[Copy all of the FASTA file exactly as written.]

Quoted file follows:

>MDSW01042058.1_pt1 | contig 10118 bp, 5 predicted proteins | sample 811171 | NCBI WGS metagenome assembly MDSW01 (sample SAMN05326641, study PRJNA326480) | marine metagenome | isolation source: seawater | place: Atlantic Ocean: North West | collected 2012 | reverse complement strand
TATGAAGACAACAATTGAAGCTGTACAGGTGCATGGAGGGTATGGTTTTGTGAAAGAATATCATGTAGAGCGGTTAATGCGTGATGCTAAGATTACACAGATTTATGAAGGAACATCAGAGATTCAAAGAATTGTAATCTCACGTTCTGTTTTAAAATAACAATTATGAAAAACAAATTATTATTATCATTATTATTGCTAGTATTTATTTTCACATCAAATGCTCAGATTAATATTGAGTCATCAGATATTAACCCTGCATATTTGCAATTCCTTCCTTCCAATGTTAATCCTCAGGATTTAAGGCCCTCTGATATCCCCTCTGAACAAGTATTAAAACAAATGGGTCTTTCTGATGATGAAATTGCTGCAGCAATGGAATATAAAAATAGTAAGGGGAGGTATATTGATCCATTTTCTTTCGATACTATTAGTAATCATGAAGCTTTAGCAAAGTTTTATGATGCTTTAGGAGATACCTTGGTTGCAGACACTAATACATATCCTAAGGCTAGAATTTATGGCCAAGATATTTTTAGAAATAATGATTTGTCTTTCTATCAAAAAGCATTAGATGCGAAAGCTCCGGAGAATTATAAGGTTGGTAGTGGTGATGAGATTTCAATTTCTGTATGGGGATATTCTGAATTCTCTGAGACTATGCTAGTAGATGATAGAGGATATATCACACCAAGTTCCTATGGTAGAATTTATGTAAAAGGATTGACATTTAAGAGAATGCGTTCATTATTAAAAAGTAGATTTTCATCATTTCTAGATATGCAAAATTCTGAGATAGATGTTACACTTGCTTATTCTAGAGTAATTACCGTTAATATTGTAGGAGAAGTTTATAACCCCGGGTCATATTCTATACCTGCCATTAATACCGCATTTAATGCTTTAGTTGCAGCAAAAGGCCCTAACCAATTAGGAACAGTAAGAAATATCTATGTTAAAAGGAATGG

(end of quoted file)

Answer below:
>MDSW01042058.1_pt1 | contig 10118 bp, 5 predicted proteins | sample 811171 | NCBI WGS metagenome assembly MDSW01 (sample SAMN05326641, study PRJNA326480) | marine metagenome | isolation source: seawater | place: Atlantic Ocean: North West | collected 2012 | reverse complement strand
TATGAAGACAACAATTGAAGCTGTACAGGTGCATGGAGGGTATGGTTTTGTGAAAGAATATCATGTAGAGCGGTTAATGCGTGATGCTAAGATTACACAGATTTATGAAGGAACATCAGAGATTCAAAGAATTGTAATCTCACGTTCTGTTTTAAAATAACAATTATGAAAAACAAATTATTATTATCATTATTATTGCTAGTATTTATTTTCACATCAAATGCTCAGATTAATATTGAGTCATCAGATATTAACCCTGCATATTTGCAATTCCTTCCTTCCAATGTTAATCCTCAGGATTTAAGGCCCTCTGATATCCCCTCTGAACAAGTATTAAAACAAATGGGTCTTTCTGATGATGAAATTGCTGCAGCAATGGAATATAAAAATAGTAAGGGGAGGTATATTGATCCATTTTCTTTCGATACTATTAGTAATCATGAAGCTTTAGCAAAGTTTTATGATGCTTTAGGAGATACCTTGGTTGCAGACACTAATACATATCCTAAGGCTAGAATTTATGGCCAAGATATTTTTAGAAATAATGATTTGTCTTTCTATCAAAAAGCATTAGATGCGAAAGCTCCGGAGAATTATAAGGTTGGTAGTGGTGATGAGATTTCAATTTCTGTATGGGGATATTCTGAATTCTCTGAGACTATGCTAGTAGATGATAGAGGATATATCACACCAAGTTCCTATGGTAGAATTTATGTAAAAGGATTGACATTTAAGAGAATGCGTTCATTATTAAAAAGTAGATTTTCATCATTTCTAGATATGCAAAATTCTGAGATAGATGTTACACTTGCTTATTCTAGAGTAATTACCGTTAATATTGTAGGAGAAGTTTATAACCCCGGGTCATATTCTATACCTGCCATTAATACCGCATTTAATGCTTTAGTTGCAGCAAAAGGCCCTAACCAATTAGGAACAGTAAGAAATATCTATGTTAAAAGGAATGG